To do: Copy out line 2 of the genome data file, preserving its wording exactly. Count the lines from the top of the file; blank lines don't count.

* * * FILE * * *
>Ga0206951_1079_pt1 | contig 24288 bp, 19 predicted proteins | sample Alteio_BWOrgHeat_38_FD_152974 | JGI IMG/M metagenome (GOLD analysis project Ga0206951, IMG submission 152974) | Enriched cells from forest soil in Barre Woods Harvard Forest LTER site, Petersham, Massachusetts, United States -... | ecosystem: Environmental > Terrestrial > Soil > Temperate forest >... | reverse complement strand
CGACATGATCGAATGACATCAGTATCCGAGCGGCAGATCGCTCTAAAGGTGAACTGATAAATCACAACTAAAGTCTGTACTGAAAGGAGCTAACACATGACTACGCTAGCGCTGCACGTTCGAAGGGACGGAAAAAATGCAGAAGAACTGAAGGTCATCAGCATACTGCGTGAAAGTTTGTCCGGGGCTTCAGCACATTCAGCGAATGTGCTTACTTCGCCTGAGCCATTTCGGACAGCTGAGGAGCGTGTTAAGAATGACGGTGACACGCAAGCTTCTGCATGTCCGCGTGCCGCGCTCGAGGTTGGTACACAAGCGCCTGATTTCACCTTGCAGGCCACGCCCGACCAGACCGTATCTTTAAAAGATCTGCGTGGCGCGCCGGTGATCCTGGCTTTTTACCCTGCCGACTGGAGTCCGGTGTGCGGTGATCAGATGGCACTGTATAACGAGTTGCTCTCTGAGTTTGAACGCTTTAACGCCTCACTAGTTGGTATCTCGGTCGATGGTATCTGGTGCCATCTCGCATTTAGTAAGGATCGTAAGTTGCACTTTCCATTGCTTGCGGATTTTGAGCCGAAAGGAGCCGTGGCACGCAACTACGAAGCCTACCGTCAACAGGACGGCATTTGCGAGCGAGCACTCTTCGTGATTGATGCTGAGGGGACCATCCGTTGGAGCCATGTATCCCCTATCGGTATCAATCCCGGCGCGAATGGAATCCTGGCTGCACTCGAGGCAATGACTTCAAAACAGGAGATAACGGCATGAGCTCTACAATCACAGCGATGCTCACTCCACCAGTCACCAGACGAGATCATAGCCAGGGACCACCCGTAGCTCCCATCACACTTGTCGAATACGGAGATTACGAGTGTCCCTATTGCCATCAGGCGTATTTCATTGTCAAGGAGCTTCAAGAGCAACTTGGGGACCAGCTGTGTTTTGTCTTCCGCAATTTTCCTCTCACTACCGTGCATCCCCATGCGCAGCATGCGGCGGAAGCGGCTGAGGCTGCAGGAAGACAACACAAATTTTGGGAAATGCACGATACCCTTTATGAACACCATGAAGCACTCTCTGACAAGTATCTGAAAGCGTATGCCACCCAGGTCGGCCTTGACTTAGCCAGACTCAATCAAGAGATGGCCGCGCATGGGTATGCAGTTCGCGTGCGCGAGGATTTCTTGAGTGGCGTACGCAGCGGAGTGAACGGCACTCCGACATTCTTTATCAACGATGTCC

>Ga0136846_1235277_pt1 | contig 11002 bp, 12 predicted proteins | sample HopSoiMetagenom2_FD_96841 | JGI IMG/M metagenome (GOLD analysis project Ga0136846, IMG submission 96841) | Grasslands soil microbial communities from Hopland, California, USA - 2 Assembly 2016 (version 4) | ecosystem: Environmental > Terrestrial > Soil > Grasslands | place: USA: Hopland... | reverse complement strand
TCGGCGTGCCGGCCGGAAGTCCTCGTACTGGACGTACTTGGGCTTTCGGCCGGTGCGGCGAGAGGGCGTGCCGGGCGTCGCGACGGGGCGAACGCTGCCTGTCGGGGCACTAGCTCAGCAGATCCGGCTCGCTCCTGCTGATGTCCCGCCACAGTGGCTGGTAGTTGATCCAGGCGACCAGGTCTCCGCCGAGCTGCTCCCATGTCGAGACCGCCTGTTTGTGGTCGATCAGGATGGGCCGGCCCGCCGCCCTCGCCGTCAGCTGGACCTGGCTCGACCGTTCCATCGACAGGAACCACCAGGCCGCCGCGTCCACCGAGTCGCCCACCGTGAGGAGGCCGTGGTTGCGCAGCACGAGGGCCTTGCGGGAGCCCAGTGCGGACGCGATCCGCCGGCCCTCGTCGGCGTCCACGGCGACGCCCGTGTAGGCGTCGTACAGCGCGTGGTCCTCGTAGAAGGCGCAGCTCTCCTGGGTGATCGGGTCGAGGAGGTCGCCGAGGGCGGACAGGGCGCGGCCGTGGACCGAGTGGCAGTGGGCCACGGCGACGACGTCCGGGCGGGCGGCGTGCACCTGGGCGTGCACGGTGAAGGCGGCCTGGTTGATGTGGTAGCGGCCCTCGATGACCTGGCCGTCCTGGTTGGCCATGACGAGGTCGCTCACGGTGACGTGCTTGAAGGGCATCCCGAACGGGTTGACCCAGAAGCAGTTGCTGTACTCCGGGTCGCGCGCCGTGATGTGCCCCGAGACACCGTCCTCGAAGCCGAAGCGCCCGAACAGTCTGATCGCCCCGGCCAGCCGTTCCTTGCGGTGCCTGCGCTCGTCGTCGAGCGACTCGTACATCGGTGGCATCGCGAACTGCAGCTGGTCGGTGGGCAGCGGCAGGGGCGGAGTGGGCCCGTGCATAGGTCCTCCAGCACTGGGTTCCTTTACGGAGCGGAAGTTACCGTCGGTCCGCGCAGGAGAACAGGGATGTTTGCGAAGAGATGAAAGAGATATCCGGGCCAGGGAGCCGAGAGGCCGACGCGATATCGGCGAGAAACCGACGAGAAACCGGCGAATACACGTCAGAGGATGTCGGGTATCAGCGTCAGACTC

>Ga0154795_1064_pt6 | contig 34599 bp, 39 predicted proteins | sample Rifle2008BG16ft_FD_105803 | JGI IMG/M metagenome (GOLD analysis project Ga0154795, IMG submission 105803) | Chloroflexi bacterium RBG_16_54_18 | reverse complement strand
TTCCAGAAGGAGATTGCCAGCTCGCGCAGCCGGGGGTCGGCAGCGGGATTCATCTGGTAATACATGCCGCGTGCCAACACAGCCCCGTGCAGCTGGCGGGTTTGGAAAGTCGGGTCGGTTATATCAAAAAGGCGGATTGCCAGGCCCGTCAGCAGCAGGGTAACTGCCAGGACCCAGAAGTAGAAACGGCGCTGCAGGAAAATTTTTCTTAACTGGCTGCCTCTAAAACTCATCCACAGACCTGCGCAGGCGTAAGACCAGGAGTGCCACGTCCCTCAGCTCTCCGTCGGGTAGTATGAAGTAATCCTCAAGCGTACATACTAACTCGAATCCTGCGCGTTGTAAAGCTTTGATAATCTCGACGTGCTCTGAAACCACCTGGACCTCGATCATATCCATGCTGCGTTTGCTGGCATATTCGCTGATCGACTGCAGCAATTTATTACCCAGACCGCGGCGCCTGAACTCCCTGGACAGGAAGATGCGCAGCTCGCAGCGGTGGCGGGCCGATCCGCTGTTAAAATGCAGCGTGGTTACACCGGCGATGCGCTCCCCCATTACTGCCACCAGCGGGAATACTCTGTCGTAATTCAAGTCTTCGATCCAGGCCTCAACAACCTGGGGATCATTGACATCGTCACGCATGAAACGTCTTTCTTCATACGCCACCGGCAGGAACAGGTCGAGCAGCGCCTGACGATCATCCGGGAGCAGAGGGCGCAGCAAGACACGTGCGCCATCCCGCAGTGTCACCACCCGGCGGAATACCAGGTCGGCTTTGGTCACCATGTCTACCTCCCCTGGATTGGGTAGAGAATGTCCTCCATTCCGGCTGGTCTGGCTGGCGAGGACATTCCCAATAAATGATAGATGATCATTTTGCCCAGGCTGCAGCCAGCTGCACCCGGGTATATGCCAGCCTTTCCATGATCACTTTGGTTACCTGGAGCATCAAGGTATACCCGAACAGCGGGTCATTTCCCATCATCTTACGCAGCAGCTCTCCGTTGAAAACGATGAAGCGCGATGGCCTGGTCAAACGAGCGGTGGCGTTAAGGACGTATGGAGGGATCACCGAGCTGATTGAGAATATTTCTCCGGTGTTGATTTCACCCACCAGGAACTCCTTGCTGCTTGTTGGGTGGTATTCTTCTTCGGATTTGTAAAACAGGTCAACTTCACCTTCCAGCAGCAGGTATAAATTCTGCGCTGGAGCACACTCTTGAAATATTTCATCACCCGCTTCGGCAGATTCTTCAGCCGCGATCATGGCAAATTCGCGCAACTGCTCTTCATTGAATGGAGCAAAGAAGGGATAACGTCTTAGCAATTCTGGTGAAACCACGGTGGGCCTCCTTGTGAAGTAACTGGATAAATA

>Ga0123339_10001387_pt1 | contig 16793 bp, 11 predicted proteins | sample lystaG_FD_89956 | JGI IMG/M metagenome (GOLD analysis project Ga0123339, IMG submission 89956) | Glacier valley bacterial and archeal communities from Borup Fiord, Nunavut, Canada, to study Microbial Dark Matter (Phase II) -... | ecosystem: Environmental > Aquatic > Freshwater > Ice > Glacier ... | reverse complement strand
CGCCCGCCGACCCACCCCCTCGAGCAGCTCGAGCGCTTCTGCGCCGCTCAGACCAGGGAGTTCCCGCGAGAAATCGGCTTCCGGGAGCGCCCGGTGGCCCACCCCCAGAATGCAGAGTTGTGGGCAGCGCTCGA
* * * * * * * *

CGACATGATCGAATGACATCAGTATCCGAGCGGCAGATCGCTCTAAAGGTGAACTGATAAATCACAACTAAAGTCTGTACTGAAAGGAGCTAACACATGACTACGCTAGCGCTGCACGTTCGAAGGGACGGAAAAAATGCAGAAGAACTGAAGGTCATCAGCATACTGCGTGAAAGTTTGTCCGGGGCTTCAGCACATTCAGCGAATGTGCTTACTTCGCCTGAGCCATTTCGGACAGCTGAGGAGCGTGTTAAGAATGACGGTGACACGCAAGCTTCTGCATGTCCGCGTGCCGCGCTCGAGGTTGGTACACAAGCGCCTGATTTCACCTTGCAGGCCACGCCCGACCAGACCGTATCTTTAAAAGATCTGCGTGGCGCGCCGGTGATCCTGGCTTTTTACCCTGCCGACTGGAGTCCGGTGTGCGGTGATCAGATGGCACTGTATAACGAGTTGCTCTCTGAGTTTGAACGCTTTAACGCCTCACTAGTTGGTATCTCGGTCGATGGTATCTGGTGCCATCTCGCATTTAGTAAGGATCGTAAGTTGCACTTTCCATTGCTTGCGGATTTTGAGCCGAAAGGAGCCGTGGCACGCAACTACGAAGCCTACCGTCAACAGGACGGCATTTGCGAGCGAGCACTCTTCGTGATTGATGCTGAGGGGACCATCCGTTGGAGCCATGTATCCCCTATCGGTATCAATCCCGGCGCGAATGGAATCCTGGCTGCACTCGAGGCAATGACTTCAAAACAGGAGATAACGGCATGAGCTCTACAATCACAGCGATGCTCACTCCACCAGTCACCAGACGAGATCATAGCCAGGGACCACCCGTAGCTCCCATCACACTTGTCGAATACGGAGATTACGAGTGTCCCTATTGCCATCAGGCGTATTTCATTGTCAAGGAGCTTCAAGAGCAACTTGGGGACCAGCTGTGTTTTGTCTTCCGCAATTTTCCTCTCACTACCGTGCATCCCCATGCGCAGCATGCGGCGGAAGCGGCTGAGGCTGCAGGAAGACAACACAAATTTTGGGAAATGCACGATACCCTTTATGAACACCATGAAGCACTCTCTGACAAGTATCTGAAAGCGTATGCCACCCAGGTCGGCCTTGACTTAGCCAGACTCAATCAAGAGATGGCCGCGCATGGGTATGCAGTTCGCGTGCGCGAGGATTTCTTGAGTGGCGTACGCAGCGGAGTGAACGGCACTCCGACATTCTTTATCAACGATGTCC